Each time Mytabolites starts, the program checks if the Chromatography Data are up-to-date. If not, you will be promoted to update. If the Lichen Data are older than 80 days, you will be prompted to consider updating that information as well:

For detailed information on how to use the program refer to the built-in Help archive via ‘Help >Help’.

Overview of the Main Functionality:

Main Window & Matching Algorithms (Search Configuration)

The main program window allows you to enter TLC spot test data from plates run in different solvents via ‘Add TLC Spot’. Immediately upon entering data, for each spot a list of possible matches of secondary metabolites is returned. Spots are automatically numbered, named ‘Spot 1’, ‘Spot 2’, etc.To modify data entered double-click the name of the spot. By modifying the data the list of possible matches automatically updates. The list of possible matches being returned is shorter the more detailed information is entered (different RF values from different solvents, color reactions before and after charring, thallus spot tests, etc.):

Generally, the results of possible matches depend on the RF values of the TLC spots that have been entered. The accuracy of these matches can further be improved, if the colors ‘Before Charring’ and ‘After Charring’, both in visible or UV-light are taken into account. If plates were treated with Archer’s Solution, that color can also be used for matching results. The resulting list of possible matches can further be narrowed down by entering thallus spot test and thallus UV reactions.

Since color perception (both for the TLC spots and the thallus spot test/UV reactions) can be subjective, it is possible to globally turn off matching results against the colors entered for the spot tests.

When color matching is enabled, two different matching algorithms are provided (the criteria can be changed via ‘Search Configuration’):

  • RF Error is the classic matching algorithm originally employed by Wintabolites. This algorithm simply compares the color of the TLC spots against possible matches included in the database. Since color perception is subjective the matching matrix tolerates a certain amount of variation. For example, the color ‘lilac’ is also interpreted as ‘white’, ‘purple’ , ‘pink’, ‘bright blue’, and ‘dark blue’. Setting the search to ‘RF Error’ compares the spot colors and fails the match if a single value is off by more than the RF Error value. The RF Error value is an integer, typically set to 1 or 2.
  • Correlation is a employs a more ‘fuzzy’ matching algorithm. In ‘Search Configuration’ the amount of tolerance how strongly colors may deviate can be modified via double-click. The Correlation Factor determines how many matches are still tolerated. Higher numbers allow more matches. A correlation factor of 5 generally seems to work well. Increasing the number will mean that more matches will be found, but they will be sorted with the best matches at the top.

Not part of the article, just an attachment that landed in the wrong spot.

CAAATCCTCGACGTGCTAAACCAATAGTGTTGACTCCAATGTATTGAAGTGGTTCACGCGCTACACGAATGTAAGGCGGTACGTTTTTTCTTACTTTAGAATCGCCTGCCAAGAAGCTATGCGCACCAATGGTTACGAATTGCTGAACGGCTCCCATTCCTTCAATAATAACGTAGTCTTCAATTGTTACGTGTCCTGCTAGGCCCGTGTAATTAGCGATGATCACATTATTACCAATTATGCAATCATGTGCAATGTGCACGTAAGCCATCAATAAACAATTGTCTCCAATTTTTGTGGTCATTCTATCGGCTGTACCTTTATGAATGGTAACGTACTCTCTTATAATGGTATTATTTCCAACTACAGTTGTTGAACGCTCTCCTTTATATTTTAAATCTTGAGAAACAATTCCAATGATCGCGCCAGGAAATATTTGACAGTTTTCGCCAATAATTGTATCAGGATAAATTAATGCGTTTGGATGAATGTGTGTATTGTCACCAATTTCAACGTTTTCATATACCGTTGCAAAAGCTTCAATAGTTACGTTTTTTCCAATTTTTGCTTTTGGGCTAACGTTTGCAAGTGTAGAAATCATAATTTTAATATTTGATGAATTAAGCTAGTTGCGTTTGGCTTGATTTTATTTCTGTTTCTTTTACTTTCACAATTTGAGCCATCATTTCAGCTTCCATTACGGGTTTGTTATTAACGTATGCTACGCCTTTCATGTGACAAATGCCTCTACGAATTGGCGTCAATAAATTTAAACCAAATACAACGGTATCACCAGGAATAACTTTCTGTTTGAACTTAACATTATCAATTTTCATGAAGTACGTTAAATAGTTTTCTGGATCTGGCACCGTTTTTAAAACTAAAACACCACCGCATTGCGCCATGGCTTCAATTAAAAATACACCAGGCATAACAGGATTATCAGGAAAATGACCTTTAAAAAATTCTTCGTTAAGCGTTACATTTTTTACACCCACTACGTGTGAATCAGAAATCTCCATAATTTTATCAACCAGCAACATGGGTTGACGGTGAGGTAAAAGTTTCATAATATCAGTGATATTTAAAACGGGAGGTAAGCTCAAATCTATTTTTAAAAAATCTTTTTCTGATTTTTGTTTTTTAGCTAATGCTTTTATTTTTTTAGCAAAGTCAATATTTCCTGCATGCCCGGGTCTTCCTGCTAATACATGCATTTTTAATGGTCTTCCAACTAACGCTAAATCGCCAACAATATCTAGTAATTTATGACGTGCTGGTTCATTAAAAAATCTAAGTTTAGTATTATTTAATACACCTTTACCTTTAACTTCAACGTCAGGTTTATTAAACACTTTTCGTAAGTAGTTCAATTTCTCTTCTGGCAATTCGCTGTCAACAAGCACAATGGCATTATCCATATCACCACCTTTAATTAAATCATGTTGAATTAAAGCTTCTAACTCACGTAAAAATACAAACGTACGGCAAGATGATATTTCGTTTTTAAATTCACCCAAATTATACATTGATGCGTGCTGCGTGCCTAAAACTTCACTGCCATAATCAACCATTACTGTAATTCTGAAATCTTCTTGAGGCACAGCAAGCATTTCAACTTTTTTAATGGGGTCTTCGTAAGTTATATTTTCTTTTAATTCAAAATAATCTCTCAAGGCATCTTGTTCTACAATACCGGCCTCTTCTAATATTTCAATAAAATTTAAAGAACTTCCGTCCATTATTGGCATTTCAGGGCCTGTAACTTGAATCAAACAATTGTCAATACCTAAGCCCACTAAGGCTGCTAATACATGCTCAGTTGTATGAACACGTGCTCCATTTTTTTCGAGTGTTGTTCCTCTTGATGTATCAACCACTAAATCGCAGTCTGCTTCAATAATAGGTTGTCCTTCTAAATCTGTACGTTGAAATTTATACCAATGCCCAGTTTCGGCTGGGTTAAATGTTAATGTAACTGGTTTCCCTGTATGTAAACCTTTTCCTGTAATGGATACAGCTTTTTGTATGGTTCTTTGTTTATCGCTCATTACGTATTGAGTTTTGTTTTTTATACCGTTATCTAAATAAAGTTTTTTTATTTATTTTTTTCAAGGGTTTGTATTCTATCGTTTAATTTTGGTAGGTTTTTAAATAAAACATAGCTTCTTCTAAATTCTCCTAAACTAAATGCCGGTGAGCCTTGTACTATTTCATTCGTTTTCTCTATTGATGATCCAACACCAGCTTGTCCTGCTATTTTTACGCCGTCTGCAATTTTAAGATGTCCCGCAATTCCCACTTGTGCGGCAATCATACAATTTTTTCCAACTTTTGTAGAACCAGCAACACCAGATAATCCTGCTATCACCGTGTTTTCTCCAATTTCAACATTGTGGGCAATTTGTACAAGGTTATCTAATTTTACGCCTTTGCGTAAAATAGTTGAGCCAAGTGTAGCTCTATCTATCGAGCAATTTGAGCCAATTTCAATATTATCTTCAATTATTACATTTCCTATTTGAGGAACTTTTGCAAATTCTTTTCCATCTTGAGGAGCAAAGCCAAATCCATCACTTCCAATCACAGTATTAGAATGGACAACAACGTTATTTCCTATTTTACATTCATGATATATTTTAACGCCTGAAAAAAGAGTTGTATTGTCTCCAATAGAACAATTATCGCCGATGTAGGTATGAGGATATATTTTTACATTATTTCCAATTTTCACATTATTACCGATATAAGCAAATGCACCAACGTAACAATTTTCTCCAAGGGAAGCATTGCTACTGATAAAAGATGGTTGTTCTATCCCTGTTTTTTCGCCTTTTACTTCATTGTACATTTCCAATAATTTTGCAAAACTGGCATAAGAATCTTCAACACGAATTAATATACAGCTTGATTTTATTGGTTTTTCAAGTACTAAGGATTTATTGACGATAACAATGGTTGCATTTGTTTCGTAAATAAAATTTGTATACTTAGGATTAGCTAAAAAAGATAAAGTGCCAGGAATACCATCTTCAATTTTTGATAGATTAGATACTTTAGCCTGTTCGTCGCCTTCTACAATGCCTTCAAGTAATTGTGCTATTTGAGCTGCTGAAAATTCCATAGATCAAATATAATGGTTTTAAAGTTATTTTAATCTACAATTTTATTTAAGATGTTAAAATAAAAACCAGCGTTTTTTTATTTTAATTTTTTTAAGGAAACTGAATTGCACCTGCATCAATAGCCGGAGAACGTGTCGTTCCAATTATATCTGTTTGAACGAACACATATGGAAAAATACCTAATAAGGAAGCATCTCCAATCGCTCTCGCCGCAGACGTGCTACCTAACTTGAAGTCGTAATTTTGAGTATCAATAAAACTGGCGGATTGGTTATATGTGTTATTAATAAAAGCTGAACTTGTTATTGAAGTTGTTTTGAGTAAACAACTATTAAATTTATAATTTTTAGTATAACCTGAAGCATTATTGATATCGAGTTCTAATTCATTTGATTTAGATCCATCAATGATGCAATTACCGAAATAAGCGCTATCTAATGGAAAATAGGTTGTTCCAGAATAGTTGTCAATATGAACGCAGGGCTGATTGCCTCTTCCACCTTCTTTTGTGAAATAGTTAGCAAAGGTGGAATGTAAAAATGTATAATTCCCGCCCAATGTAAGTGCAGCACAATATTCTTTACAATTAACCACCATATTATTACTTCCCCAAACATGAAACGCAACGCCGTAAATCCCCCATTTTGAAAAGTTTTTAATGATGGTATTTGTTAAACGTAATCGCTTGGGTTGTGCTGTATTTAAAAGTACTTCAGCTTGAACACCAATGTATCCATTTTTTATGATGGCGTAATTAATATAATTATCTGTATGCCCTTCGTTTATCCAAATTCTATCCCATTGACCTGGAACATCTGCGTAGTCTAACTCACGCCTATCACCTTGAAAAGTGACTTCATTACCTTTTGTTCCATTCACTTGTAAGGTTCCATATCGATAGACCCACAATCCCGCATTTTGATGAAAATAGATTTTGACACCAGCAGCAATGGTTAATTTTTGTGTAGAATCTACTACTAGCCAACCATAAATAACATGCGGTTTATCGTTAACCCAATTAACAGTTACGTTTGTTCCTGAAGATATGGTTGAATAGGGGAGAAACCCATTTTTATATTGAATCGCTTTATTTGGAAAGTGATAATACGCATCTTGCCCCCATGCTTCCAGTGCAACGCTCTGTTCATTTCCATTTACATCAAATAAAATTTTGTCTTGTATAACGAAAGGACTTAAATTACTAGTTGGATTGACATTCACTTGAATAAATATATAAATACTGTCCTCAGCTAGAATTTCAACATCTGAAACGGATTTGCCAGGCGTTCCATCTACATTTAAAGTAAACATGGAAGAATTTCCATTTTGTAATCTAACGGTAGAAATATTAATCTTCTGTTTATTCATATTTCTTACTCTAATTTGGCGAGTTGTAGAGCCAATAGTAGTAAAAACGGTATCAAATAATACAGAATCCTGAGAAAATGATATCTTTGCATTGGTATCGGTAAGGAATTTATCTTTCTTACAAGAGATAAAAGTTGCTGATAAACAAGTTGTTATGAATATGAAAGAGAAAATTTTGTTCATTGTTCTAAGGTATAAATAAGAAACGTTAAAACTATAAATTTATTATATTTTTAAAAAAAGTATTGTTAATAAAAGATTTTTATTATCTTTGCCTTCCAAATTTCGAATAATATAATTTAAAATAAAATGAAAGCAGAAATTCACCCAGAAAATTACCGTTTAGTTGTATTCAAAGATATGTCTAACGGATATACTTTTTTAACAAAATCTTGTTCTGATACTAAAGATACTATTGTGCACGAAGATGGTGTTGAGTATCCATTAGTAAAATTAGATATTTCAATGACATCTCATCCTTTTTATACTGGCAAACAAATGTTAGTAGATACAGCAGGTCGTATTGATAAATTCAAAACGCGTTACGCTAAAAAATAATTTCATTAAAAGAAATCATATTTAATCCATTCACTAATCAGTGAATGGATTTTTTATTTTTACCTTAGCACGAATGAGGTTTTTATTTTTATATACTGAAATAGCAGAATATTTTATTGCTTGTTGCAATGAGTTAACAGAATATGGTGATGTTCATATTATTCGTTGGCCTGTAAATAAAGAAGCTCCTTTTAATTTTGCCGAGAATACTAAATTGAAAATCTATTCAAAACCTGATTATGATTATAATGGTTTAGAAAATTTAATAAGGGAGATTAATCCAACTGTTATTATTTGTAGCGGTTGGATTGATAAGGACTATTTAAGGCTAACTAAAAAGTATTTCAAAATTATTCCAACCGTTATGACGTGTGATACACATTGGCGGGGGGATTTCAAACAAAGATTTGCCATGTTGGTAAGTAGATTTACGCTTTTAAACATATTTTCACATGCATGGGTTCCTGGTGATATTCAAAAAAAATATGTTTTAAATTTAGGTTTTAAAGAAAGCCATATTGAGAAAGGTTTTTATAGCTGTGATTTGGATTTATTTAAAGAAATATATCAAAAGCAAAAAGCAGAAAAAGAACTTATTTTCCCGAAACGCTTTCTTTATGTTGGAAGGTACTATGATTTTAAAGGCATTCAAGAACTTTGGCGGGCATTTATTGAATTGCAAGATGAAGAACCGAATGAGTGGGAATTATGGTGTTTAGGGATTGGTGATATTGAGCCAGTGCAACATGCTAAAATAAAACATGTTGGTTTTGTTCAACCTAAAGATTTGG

• In ‘Search Configuration’ it is also possible to configure whether thallus spot tests and thallus UV reactions should be taken into account when matching the data.
  • Individual Search Configurations can be named via ‘Save As’ and once different configurations have been saved, these can be loaded from these files.

Saving Search Results

From the Main Window, the current list of TLC Spot data entered can be saved as individual data files and later revised again. Thus, it is possible to first enter the RF values for TLC Spots for one solvent, then save the file via ‘Save As’ to run the next plate with a different solvent. When updating TLC Spot data in a file, the list of possible matches will update automatically, but the newly added data needs to be saved again via ‘Save’.

Filtering Search Results

The list of results can be filtered either by genus (from which secondary metabolites have been reported according to the data available in the Consortium) or the list can be narrowed down to the Group of substance classes that the TLC spots most likely may belong to. These filters can also be combined.

Examining the List

Individual substances in the list can be selected and via right-click the complete chromatography data can be browsed (view substance), a list can be displayed of the lichen species from which that particular secondary metabolite has been reported (view lichens; the number of species is also displayed by hovering over the substance name), the list can be sorted (sort by match), or all spot test data entered can be cleared (clear all entries):

Via ‘Substances > View/Edit Substances’ detailed information about the secondary metabolites can be accessed and compared (even without entering TLC Spots into the main window). Via right-click the data of biosynthetically related compounds can be compared side-by-side:

If a chromatogram for a particular substance is available, the view button can be used to display that chromatogram (only works when the program has access to the internet):

Browsing Substance Data:

For each substance a TLC Reference Species listed in the Elix Catalogue is included, but the program also provides a list of species from which this substance has been reported according to the Consortium. Via double-click the information available for that species can be accessed (images are only displayed, if a connection to the internet exists and if images for that species are available; the button ‘Lichen Consortium’ opens the taxon profile page in the default browser):